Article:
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Subject: RE: #next: alternate to #replace

Forget about 'required' for a second. If that is the only issue we have I will be happy to drop it. The use case for it is that sometimes it is unsafe to interact with an endpoint if its attributes are known. It is the only way to "break" client from trying out talking to an endpoint they *think* they understand but that requires an additional add-on. This came up in OAuth discovery for requiring certain crypto extensions (that without would not be secure enough). This is not a blocking use case.

Back to the main issue.

I don't see how this is not just an include? A client looking to learn about the resource attribute must still load and process each #next XRD. If I want to write a client that loads XRD information into memory, and then query that information as needed later, I will need to load multiple XRD documents, process them, combine the information into another flat container, and then search that.

If there is only one XRD, I can just use the XML document object as my memory store. As soon as I have attributes coming from multiple documents, the client gets more complex. It doesn't matter if it is two or two hundred chained XRD.

Most XRD will be processed in three phases:

1. Load into memory
2. Review for known attributes (Type, XRD-level stuff)
3. Link selection

#see-also and #next work well for #3 because the client *knows* what it is looking for and can stop as soon as it finds it. So it can load one document at a time, search it, and move on. They don't work for #2 without going through *all* the documents.

The real question is how important is the include use case. If it is a critical feature, then the cost on clients doesn't really matter. It is just the cost of doing business.


> -----Original Message-----
> From: Drummond Reed [mailto:drummond.reed@cordance.net]
> Sent: Thursday, September 17, 2009 6:40 PM
> To: 'XRI TC'
> Cc: Eran Hammer-Lahav
> Subject: #next: alternate to #replace
> In today's (sparsely-attended) telecon we made a crucial decision to
> remove
> #see-also links between XRDs in favor of #replace links.
> The rational was simple: this is the only XRD linking model that lets
> us
> keep the XML processing very simple: just load the XRD into an XML
> parser,
> query its elements/attributes as needed, and get on with your business.
> There is none of the "include" functionality that #see-also implies.
> With
> #replace links, an XRD consumer simply checks at the start of XRD
> processing
> to see if there is a #replace link. If so, it replaces the current XRD.
> If
> not, it knows it has only one XRD to look at.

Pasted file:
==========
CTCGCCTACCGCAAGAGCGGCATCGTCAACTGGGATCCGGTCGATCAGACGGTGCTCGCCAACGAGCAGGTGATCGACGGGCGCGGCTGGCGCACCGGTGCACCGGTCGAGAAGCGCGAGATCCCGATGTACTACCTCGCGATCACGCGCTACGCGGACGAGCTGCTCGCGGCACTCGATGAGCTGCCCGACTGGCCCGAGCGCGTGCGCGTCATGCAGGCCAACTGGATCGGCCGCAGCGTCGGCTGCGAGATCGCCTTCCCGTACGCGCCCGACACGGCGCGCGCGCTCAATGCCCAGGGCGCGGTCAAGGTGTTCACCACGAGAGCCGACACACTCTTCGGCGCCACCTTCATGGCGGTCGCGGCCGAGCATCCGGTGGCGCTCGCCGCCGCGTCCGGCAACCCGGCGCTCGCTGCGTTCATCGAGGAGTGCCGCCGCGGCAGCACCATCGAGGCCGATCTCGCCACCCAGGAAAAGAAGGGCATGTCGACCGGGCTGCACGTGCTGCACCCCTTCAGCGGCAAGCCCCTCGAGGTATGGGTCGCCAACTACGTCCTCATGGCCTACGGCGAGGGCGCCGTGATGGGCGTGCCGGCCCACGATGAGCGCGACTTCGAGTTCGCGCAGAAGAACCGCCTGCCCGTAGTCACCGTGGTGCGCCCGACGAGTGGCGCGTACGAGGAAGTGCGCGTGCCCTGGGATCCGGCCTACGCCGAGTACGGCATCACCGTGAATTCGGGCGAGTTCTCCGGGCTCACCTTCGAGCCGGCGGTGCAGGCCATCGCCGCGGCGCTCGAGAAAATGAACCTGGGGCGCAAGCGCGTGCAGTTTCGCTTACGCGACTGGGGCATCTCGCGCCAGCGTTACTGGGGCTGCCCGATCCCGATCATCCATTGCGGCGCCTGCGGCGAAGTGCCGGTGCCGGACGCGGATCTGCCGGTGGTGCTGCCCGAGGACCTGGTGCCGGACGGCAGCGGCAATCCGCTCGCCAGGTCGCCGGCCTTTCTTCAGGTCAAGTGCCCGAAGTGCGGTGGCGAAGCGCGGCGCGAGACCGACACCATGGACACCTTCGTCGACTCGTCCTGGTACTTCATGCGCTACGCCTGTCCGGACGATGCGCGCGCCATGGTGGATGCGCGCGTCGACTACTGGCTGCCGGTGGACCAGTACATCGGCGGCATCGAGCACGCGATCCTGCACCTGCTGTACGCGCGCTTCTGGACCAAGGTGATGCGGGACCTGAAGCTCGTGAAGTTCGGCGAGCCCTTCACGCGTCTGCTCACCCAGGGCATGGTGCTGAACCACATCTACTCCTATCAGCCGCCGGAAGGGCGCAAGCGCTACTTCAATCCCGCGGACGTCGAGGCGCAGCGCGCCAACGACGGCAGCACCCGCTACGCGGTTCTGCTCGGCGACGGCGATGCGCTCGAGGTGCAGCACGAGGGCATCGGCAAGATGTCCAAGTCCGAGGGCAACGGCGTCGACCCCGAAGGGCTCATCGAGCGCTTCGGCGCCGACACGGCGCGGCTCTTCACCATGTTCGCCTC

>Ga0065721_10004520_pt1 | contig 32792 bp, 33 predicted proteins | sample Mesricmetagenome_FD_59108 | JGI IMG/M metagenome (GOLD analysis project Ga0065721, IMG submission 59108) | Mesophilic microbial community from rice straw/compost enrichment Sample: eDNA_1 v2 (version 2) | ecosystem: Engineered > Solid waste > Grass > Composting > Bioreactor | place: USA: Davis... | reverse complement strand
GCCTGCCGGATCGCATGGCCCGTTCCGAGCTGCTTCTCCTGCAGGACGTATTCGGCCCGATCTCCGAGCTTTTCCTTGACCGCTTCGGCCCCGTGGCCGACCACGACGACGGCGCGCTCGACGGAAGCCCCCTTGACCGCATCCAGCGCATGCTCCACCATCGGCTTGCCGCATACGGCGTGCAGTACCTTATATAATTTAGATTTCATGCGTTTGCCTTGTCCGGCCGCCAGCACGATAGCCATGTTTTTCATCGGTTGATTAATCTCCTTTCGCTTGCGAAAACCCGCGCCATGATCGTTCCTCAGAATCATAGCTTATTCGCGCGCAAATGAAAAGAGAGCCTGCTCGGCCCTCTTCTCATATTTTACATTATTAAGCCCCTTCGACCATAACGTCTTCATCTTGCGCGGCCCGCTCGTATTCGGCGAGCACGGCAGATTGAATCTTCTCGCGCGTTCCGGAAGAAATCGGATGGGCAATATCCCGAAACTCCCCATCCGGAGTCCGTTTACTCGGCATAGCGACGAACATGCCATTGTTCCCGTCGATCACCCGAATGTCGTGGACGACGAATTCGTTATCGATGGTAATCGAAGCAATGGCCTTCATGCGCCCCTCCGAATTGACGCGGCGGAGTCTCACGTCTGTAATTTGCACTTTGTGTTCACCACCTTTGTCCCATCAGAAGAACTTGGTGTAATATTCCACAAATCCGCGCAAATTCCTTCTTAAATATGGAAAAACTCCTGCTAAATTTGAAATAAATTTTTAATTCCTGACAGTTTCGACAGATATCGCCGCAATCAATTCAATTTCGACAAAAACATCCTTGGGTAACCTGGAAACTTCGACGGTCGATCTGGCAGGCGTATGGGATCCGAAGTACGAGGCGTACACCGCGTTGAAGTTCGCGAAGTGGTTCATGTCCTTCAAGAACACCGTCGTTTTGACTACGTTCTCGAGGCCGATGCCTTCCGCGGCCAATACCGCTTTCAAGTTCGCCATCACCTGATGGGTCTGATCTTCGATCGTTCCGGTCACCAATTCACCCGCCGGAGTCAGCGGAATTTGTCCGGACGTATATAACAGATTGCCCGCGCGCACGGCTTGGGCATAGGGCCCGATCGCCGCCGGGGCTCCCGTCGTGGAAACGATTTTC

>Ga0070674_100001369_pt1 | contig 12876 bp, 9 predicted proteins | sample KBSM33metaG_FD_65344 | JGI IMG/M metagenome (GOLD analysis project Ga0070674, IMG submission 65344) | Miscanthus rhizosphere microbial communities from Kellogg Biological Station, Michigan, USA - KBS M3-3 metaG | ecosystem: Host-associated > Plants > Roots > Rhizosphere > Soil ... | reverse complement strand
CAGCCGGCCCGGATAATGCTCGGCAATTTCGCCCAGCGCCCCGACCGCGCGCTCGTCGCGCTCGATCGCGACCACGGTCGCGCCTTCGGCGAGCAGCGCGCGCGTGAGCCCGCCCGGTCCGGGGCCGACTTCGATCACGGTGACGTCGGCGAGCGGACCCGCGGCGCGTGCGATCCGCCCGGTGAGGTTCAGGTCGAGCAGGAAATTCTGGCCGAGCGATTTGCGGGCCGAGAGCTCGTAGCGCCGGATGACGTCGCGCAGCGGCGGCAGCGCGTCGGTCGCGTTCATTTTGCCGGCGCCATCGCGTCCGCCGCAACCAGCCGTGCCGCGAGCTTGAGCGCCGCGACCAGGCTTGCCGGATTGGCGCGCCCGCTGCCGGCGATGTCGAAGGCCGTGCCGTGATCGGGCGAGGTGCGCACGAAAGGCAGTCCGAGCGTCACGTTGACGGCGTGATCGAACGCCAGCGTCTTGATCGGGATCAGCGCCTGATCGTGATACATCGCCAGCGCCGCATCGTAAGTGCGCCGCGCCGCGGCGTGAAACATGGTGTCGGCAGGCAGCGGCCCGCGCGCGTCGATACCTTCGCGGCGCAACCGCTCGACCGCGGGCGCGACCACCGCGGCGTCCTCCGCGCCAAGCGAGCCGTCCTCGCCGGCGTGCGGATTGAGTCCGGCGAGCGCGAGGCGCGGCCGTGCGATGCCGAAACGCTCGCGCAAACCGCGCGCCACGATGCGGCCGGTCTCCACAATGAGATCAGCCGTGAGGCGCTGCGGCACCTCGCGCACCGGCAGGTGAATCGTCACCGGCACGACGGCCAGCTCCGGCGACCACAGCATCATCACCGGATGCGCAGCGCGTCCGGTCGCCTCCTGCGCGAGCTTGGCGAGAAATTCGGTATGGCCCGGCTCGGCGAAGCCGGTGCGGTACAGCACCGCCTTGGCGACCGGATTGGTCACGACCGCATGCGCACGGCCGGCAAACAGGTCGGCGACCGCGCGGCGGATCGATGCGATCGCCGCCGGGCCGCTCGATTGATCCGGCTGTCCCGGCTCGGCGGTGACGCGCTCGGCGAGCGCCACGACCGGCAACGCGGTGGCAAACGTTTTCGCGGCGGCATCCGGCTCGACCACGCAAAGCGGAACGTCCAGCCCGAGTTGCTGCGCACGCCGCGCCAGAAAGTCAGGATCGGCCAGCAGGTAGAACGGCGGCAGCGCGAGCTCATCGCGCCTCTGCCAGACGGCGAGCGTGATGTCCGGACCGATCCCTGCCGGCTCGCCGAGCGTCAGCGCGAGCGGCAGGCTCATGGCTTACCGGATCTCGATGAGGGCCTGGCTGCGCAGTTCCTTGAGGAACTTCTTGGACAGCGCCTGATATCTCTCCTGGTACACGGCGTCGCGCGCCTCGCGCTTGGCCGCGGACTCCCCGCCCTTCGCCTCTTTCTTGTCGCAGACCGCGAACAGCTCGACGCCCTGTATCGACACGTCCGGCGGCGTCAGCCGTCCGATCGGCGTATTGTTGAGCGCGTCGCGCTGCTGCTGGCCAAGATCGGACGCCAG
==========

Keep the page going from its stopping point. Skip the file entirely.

> I've been cooking on it since the call, and I feel uneasy about this --
> not
> because it doesn't produce a cleaner, faster XRD processing model, but
> because it prohibits what I believe will be a very common XRD
> delegation
> pattern: having a "local" XRD that specifies certain common links an
> author
> might want to have very tight control over, but which then delegates to
> a
> "hosted" XRD to handle everything else. Typical example: a blog owner
> that
> wants to control certain resource properties and links from his/her own
> local blog XRD (for instance the mgmt interface might be right inside
> WordPress), and then delegates to an XRD host like Google or Yahoo for
> everything else.
> #replace does not support that model.
> So here's an alternative I'll call #next. #next does NOT have include
> semantics.  Instead it's "goto" semantics, i.e., an XRD consumer simply
> follows sequential processing of the elements in the first XRD element
> if/until it encounters a #next link (it doesn't even have to look ahead
> through the XML tree to see if there are any #next links). Once it
> encounters a #next link, at that point it stops and loads the linked
> XRD,
> confirms it is valid, and continues processing from there (and DOES NOT
> ever
> backtrack again to the previous XRD).
> The only thing the #next processing model requires is an adjustment to
> processing of required Type elements. There are two options for this:
> 1) Drop the "required" attribute on Type. What is the use case for
> this?
> Should XRD discovery really halt if an XRD consumer does not understand
> a
> particular Type? Or can this form of type-checking be handled at the
> application layer?
> 2) If we keep the "required" attribute on Type, then make it apply per-
> XRD.
> By this I mean that the XRD processor only looks at required <Type>
> elements
> on a per-XRD basis. For example, if it does not find a required <Type>
> element it does not understand in XRD #1, it processes it. Then, if it
> encounters a #next link, it moves to XRD #2, and applies the same rule.
> It
> stops only if it encounters an XRD with a required <Type> element it
> does
> not understand.
> All this means is that if there is a required <Type> that applies to a
> resource in all contexts, then it must appear in all XRDs that describe
> the
> resource. That does not seem like an unreasonable requirement for XRD
> providers at all, especially if that's all we need to do to preserve
> the
> ability to delegate an XRD without giving up all local control.
> In sum, #next preserves the ability to walk a directed graph of XRDs,
> moving
> from each to the next, without having to complete replace each one. Of
> course it also gives us #replace semantics if the only link in the
> source
> XRD is a #next link.
> BTW, I agree with Eran that the rule should be: multiple #next links
> are
> allowed but are only processed if the previous #next links fail to
> produce a
> valid XRD. Otherwise they are ignored. This keeps it simple.
> Thoughts?
> =Drummond

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